A classical result in learning theory shows the equivalence of PAC learnability of binary hypothesis classes and the finiteness of VC dimension. Extending this to the multiclass setting was an open problem, which was settled in a recent breakthrough result characterizing multiclass PAC learnability via the DS dimension introduced earlier by Daniely and Shalev-Shwartz. In this work we consider list PAC learning where the goal is to output a list of $k$ predictions. List learning algorithms have been developed in several settings before and indeed, list learning played an important role in the recent characterization of multiclass learnability. In this work we ask: when is it possible to $k$-list learn a hypothesis class? We completely characterize $k$-list learnability in terms of a generalization of DS dimension that we call the $k$-DS dimension. Generalizing the recent characterization of multiclass learnability, we show that a hypothesis class is $k$-list learnable if and only if the $k$-DS dimension is finite.

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Holden Lee, Chirag Pabbaraju, Anish Sevekari, Andrej Risteski

Noise Contrastive Estimation (NCE) is a popular approach for learning probability density functions parameterized up to a constant of proportionality. The main idea is to design a classification problem for distinguishing training data from samples from an easy-to-sample noise distribution $q$, in a manner that avoids having to calculate a partition function. It is well-known that the choice of $q$ can severely impact the computational and statistical efficiency of NCE. In practice, a common choice for $q$ is a Gaussian which matches the mean and covariance of the data. In this paper, we show that such a choice can result in an exponentially bad (in the ambient dimension) conditioning of the Hessian of the loss, even for very simple data distributions. As a consequence, both the statistical and algorithmic complexity for such a choice of $q$ will be problematic in practice, suggesting that more complex noise distributions are essential to the success of NCE.

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Holden Lee, Chirag Pabbaraju, Anish Sevekari, Andrej Risteski

Normalizing flows are a widely used class of latent-variable generative models with a tractable likelihood. Affine-coupling (Dinh et al, 2014-16) models are a particularly common type of normalizing flows, for which the Jacobian of the latent-to-observable-variable transformation is triangular, allowing the likelihood to be computed in linear time. Despite the widespread usage of affine couplings, the special structure of the architecture makes understanding their representational power challenging. The question of universal approximation was only recently resolved by three parallel papers (Huang et al.,2020;Zhang et al.,2020;Koehler et al.,2020) -- who showed reasonably regular distributions can be approximated arbitrarily well using affine couplings -- albeit with networks with a nearly-singular Jacobian. As ill-conditioned Jacobians are an obstacle for likelihood-based training, the fundamental question remains: which distributions can be approximated using well-conditioned affine coupling flows? In this paper, we show that any log-concave distribution can be approximated using well-conditioned affine-coupling flows. In terms of proof techniques, we uncover and leverage deep connections between affine coupling architectures, underdamped Langevin dynamics (a stochastic differential equation often used to sample from Gibbs measures) and H\'enon maps (a structured dynamical system that appears in the study of symplectic diffeomorphisms). Our results also inform the practice of training affine couplings: we approximate a padded version of the input distribution with iid Gaussians -- a strategy which Koehler et al.(2020) empirically observed to result in better-conditioned flows, but had hitherto no theoretical grounding. Our proof can thus be seen as providing theoretical evidence for the benefits of Gaussian padding when training normalizing flows.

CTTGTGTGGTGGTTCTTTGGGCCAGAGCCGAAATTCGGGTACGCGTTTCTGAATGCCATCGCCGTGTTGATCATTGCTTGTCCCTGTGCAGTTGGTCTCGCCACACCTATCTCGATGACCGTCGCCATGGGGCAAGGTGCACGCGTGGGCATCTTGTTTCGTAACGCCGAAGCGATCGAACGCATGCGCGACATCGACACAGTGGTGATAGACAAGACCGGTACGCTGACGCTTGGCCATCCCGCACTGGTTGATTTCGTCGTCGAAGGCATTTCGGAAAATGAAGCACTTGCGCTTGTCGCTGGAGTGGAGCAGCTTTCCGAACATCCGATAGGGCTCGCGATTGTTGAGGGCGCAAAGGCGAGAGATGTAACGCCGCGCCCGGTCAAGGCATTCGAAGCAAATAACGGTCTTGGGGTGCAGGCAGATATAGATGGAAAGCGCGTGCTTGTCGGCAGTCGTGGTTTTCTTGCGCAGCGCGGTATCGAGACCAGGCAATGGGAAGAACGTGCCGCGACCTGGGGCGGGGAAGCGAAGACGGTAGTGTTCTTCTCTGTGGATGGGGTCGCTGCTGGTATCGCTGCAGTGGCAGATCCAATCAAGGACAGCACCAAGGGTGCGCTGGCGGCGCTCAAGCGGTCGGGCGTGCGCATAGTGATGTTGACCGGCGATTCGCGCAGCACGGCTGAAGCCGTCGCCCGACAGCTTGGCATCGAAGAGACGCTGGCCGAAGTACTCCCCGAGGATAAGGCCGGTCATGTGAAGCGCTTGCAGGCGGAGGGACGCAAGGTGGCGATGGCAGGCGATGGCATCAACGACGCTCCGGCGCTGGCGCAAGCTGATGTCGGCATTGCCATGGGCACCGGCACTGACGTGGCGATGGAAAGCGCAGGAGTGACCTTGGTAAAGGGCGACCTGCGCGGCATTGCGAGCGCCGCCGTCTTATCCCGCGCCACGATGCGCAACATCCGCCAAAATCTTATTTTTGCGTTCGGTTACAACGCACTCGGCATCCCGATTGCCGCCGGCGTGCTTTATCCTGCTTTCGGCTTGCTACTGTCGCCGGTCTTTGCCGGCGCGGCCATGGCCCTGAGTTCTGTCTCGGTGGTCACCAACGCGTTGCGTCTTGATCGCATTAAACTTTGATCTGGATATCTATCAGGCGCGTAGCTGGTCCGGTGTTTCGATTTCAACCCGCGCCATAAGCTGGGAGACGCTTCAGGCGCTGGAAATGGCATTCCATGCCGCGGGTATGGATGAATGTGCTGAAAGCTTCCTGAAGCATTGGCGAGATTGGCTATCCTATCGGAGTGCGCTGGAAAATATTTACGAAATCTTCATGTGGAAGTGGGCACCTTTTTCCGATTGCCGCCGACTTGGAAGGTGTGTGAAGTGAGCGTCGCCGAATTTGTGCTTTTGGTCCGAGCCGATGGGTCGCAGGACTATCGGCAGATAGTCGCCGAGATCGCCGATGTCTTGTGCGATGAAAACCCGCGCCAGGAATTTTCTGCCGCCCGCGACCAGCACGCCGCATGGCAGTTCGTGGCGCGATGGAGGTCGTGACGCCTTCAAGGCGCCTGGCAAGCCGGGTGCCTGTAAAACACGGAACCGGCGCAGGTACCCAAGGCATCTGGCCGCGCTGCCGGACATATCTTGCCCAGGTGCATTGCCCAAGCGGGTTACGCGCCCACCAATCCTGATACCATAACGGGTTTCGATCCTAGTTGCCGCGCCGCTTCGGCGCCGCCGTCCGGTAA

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Chirag Pabbaraju, Po-Wei Wang, J. Zico Kolter

Probabilistic inference in pairwise Markov Random Fields (MRFs), i.e. computing the partition function or computing a MAP estimate of the variables, is a foundational problem in probabilistic graphical models. Semidefinite programming relaxations have long been a theoretically powerful tool for analyzing properties of probabilistic inference, but have not been practical owing to the high computational cost of typical solvers for solving the resulting SDPs. In this paper, we propose an efficient method for computing the partition function or MAP estimate in a pairwise MRF by instead exploiting a recently proposed coordinate-descent-based fast semidefinite solver. We also extend semidefinite relaxations from the typical binary MRF to the full multi-class setting, and develop a compact semidefinite relaxation that can again be solved efficiently using the solver. We show that the method substantially outperforms (both in terms of solution quality and speed) the existing state of the art in approximate inference, on benchmark problems drawn from previous work. We also show that our approach can scale to large MRF domains such as fully-connected pairwise CRF models used in computer vision.

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Chirag Pabbaraju, Prateek Jain

In this paper, we consider the problem of learning functions over sets, i.e., functions that are invariant to permutations of input set items. Recent approaches of pooling individual element embeddings can necessitate extremely large embedding sizes for challenging functions. We address this challenge by allowing standard neural networks like LSTMs to succinctly capture the function over the set. However, to ensure invariance with respect to permutations of set elements, we propose a novel architecture called SPAN that simultaneously learns the function as well as adversarial or worst-case permutations for each input set. The learning problem reduces to a min-max optimization problem that is solved via a simple alternating block coordinate descent technique. We conduct extensive experiments on a variety of set-learning tasks and demonstrate that SPAN learns nearly permutation-invariant functions while still ensuring accuracy on test data. On a variety of tasks sampled from the domains of statistics, graph functions and linear algebra, we show that our method can significantly outperform state-of-the-art methods such as DeepSets and Janossy Pooling. Finally, we present a case study of how learning set-functions can help extract powerful features for recommendation systems, and show that such a method can be as much as 2% more accurate than carefully hand-tuned features on a real-world recommendation system.